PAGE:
Ah, Ladies Night at the local pub. A time to go out with a bunch of friends, order half price dinners shared five or six ways, and indulge in cheap alcohol. I would never have survived my first few years of teaching without it.
Apparently, though, the concept of discounted cover charges and two-for-the-price-of-one drinks designated solely for women on a specific night didn’t sit well with “self-proclaimed ‘Men’s Rights’ lawyer” Den Hollander.
Hollander claimed that the idea of “Ladies Night” was unconstitutional and blamed this alleged gender inequality on a very common whipping boy girl: feminism.
Hollander insisted that because nightclubs are licensed by the state, the special deals required them to adhere to the equal protection clause of the Constitution. Without court intervention, Hollander claimed “none other than what’s left of the Wall Street moguls” will be able to afford to attend nightclubs.
Manhattan’s Second Court of Appeals rejected Hollander’s claim, so “Ladies Nights” are safe … for now.
Outcries of sexism in advertising is not a new thing. In fact, companies from McDonald’s to Hardee’s have taken heat for playing to very specific target audiences. Perhaps the most egregious offender in terms of sexist ads, however, is the beer industry.
The poster campaign features three bare-naked woman covering their cleavage with beer mugs – with the brews’ colours fitting the colour of their hair.
Caroline Kröpfl, a spokeswoman for the Hirter Bier brewery based in the Carinthian town of Micheldorf, claimed: “The poster shows three self-confident beer drinkers.”
Yes, I bet they were confident. I don’t know, maybe it’s me, but I’ve certainly never hung around naked drinking beer with a bunch of girlfriends. Well, not that I remember, anyway (I have a tattoo I don’t remember getting, either, though).
At any rate, that visual image wouldn’t shout out “confident” to me. It would instead scream “DRUNK”. Although maybe that’s the point, and “self-confident beer drinkers” is just more PC than referring to them as a bunch of …
So you think women don’t know good beer? You’re wrong! The Wall Street Journal is reporting that women make better beer tasters than men, as they are more adept at recognizing complex chemicals that affect flavor. This skill is considered extremely important, not only in order to discover the desirable flavors, but also to discern which unwanted chemicals make the beer “skunky.” While some people (mostly male) have disputed women’s palate prowess, I tend to agree with this logic.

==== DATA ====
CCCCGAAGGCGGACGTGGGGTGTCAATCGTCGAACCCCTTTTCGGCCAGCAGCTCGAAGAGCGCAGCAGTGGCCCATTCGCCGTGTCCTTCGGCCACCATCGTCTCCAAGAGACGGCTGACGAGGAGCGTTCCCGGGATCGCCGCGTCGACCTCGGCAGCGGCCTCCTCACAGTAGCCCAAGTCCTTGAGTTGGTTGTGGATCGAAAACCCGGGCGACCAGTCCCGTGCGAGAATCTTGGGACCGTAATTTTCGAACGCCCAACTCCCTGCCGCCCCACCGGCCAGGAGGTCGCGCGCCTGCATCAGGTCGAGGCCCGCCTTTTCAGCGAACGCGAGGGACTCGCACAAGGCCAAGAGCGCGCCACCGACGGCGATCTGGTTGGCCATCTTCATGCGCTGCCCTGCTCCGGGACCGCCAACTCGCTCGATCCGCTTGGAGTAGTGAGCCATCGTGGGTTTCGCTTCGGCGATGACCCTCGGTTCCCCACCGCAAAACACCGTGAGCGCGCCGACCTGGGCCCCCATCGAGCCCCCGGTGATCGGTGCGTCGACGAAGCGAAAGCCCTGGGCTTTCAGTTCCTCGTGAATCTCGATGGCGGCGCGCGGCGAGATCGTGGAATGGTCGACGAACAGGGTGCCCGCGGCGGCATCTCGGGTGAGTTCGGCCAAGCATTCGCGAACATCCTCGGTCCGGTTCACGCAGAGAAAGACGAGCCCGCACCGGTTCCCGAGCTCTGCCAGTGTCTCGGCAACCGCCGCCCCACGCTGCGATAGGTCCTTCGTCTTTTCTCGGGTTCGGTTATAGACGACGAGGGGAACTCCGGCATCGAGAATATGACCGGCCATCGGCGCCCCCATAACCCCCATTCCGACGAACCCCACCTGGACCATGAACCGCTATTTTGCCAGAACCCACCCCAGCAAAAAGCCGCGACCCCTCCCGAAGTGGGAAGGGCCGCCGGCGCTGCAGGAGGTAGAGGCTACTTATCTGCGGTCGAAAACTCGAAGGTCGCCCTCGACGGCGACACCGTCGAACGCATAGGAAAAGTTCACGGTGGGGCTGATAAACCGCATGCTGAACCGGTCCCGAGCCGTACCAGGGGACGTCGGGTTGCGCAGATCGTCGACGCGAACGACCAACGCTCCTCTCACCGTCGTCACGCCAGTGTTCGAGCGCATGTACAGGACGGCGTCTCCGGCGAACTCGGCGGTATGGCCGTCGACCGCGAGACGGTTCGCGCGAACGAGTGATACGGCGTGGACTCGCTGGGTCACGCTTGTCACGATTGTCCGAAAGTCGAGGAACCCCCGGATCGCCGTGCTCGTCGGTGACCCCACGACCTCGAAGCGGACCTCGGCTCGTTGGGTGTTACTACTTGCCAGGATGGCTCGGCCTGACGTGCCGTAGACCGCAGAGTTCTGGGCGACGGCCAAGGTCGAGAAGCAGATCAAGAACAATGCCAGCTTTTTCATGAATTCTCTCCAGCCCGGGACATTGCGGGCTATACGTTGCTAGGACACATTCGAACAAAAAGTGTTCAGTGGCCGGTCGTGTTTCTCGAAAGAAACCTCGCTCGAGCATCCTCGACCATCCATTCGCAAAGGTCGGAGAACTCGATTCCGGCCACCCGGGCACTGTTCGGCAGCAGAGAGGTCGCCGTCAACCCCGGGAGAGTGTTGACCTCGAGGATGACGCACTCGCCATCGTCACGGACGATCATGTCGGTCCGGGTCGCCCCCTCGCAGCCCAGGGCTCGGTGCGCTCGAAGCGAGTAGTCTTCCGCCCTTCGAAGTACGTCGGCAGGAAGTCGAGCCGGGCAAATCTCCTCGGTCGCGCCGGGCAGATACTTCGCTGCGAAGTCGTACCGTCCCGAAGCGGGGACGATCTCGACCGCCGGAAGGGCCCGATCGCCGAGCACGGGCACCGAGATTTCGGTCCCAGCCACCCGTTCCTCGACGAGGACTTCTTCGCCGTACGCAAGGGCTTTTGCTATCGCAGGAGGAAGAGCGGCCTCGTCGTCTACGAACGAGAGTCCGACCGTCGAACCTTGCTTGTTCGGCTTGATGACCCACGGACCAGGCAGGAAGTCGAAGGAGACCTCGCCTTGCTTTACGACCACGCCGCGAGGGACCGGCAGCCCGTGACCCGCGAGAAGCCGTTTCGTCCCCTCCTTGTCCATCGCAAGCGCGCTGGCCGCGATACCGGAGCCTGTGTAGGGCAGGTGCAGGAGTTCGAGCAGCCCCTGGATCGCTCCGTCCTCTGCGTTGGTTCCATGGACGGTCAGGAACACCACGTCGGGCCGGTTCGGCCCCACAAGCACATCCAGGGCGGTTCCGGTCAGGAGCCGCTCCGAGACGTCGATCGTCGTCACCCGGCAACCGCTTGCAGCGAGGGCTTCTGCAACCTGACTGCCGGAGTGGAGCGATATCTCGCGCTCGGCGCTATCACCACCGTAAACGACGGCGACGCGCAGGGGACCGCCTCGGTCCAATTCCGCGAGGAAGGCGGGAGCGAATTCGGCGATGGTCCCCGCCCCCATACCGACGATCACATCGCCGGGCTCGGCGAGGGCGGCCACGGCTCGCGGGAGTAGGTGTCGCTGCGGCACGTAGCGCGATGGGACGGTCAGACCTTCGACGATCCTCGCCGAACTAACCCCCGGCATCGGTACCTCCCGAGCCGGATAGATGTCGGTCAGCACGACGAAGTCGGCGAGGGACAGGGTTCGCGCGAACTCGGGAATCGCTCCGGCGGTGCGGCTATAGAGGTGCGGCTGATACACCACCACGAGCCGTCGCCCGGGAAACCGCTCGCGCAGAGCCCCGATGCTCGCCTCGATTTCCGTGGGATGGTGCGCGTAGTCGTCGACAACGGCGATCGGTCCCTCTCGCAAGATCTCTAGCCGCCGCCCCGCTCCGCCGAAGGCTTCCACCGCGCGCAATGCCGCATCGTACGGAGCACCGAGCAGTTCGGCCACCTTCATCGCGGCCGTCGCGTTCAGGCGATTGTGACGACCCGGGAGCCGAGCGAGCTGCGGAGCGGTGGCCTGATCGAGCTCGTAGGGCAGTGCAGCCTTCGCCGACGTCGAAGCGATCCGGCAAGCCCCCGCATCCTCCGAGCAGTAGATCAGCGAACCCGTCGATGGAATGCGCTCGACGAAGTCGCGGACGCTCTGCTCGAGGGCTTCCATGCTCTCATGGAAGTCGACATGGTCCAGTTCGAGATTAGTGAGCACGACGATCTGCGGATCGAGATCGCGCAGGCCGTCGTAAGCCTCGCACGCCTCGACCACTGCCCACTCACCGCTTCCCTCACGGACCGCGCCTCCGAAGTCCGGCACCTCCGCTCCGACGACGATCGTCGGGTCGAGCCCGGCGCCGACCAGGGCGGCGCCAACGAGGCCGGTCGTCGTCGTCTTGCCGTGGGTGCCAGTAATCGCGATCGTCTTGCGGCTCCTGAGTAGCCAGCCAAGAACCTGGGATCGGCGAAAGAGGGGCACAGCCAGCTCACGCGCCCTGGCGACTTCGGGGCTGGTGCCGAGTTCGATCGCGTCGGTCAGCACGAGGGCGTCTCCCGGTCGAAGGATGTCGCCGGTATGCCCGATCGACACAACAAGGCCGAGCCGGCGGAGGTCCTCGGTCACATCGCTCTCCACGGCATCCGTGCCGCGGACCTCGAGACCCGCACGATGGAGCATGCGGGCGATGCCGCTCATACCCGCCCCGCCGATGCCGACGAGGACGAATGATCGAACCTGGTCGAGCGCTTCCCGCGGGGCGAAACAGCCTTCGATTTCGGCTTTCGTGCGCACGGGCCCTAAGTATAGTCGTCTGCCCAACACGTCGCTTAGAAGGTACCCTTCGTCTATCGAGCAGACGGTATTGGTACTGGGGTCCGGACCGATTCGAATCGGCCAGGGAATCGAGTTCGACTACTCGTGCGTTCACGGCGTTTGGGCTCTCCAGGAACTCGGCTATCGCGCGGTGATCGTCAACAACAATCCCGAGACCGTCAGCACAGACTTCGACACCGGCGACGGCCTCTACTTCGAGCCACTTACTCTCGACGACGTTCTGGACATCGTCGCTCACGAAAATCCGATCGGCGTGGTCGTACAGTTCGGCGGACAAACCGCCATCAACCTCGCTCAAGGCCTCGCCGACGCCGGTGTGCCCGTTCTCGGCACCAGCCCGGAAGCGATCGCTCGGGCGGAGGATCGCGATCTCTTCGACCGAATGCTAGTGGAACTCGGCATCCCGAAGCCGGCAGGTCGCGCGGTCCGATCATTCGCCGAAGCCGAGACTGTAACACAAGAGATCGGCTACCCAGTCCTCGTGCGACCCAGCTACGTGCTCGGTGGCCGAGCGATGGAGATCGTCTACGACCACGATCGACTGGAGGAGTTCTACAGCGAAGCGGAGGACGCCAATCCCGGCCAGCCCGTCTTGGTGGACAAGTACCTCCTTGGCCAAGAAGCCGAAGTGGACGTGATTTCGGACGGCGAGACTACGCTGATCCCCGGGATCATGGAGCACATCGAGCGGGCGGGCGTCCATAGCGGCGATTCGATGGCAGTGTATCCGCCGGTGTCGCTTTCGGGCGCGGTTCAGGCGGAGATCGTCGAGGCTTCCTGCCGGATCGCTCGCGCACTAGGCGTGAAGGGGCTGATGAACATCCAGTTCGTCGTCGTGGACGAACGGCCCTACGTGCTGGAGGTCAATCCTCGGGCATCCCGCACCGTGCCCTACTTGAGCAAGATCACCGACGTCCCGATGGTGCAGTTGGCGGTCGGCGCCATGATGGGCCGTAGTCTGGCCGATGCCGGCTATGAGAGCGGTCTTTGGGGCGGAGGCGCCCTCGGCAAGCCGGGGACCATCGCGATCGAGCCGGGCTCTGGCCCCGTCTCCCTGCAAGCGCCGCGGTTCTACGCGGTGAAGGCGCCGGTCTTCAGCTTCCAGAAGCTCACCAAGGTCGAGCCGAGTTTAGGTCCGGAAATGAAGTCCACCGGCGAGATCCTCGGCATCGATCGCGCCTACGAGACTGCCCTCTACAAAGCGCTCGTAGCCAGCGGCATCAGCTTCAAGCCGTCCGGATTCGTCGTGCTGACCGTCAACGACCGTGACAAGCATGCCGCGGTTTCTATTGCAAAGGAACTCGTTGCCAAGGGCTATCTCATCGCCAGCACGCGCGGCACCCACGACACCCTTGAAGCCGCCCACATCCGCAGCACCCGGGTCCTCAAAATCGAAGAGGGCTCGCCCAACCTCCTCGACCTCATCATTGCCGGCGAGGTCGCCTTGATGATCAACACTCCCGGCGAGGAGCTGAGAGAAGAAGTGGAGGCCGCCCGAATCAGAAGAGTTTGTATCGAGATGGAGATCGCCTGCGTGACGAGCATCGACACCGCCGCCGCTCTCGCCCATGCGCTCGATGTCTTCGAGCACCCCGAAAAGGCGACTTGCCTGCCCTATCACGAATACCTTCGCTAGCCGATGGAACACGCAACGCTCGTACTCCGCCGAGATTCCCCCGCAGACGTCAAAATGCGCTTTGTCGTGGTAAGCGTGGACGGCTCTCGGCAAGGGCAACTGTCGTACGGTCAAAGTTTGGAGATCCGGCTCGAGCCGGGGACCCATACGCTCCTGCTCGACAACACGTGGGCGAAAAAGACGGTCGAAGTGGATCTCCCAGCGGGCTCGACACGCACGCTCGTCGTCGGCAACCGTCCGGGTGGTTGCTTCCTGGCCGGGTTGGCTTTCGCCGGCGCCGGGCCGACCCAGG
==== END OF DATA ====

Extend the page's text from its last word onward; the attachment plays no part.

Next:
In addition to the science that shows women may have a biological edge when it comes to tasting, it has been suggested by many (including some professional female tasters) that women are also socialized to do more complex tasks related to smell, taste and pattern recognition (the world’s top female taster, Joanna Wasilewska of Poland, claims that a lifetime of memorizing perfumes gives her an edge). One of the top male tasters (who listened to women’s advice to improve his own abilities) put it this way: “sometimes guys will see red or brown and women will see shades in it.” As a man who tends to like beer and will drink just about anything that doesn’t taste like dishwater (and yes, there is such a beer), this makes perfect sense. One of the drinks that I cannot stand (wine) is often preferred by (and heavily marketed towards) women over beer, precisely because it has a more nuanced blend of flavors. One “amateur” drinker agrees with this sentiment: “I think we have a better sense of what tastes better in all aspects, food, clothes, beer.” According to one blogger, this may be why Canadian Prime Minister Stephen Harper chose to receive a case of notoriously awful Molson Canadian from Obama after he won a bet that the Canadian hockey team would beat the USA in the Olympics (for the record, Obama picked bilgewater Bud Light for the “beer summit” after the Henry Louis Gates arrest).
So what do you all think? Are women really the better tasters? They may as well be. They kind of invented it, so they must know what they’re talking about, right?
Two Dutch women accused of “masterminding” a recent ambush marketing campaign at the World Cup have had charges against them dropped. Barbara Castelein and Mirte Nieuwpoort were arrested after showing up with 34 other women at last week’s Netherlands vs. Denmark match wearing bright orange minidresses (orange is the Dutch color) paid for by brewing giant Bavaria. Castelein and Nieuwpoort were sent to South Africa to distribute the dresses and free tickets to blonde women (mostly from the Dutch-descended Afrikaner community) willing to wear them to the game. While it is understandable that FIFA (soccer’s worldwide governing organization) would be angry that Bavaria was trying to snag free publicity through its stunt, why the punishment for the women involved with this was so stiff is somewhat of a head-scratcher.
FIFA and the government of South Africa made it clear that ambush marketing would not be tolerated and would be treated as a crime (FIFA has to date filed over 2,500 lawsuits, dating from well before this World Cup). This is of course to protect the billions of dollars that official sponsors (in this case Budweiser) have invested in order to have sole advertising rights at the games. However, the harsh treatment of the women involved has made FIFA and Budweiser look rather petty and reinforced the view that the old boys’ club in charge of soccer is autocratic, sexist and driven solely by money.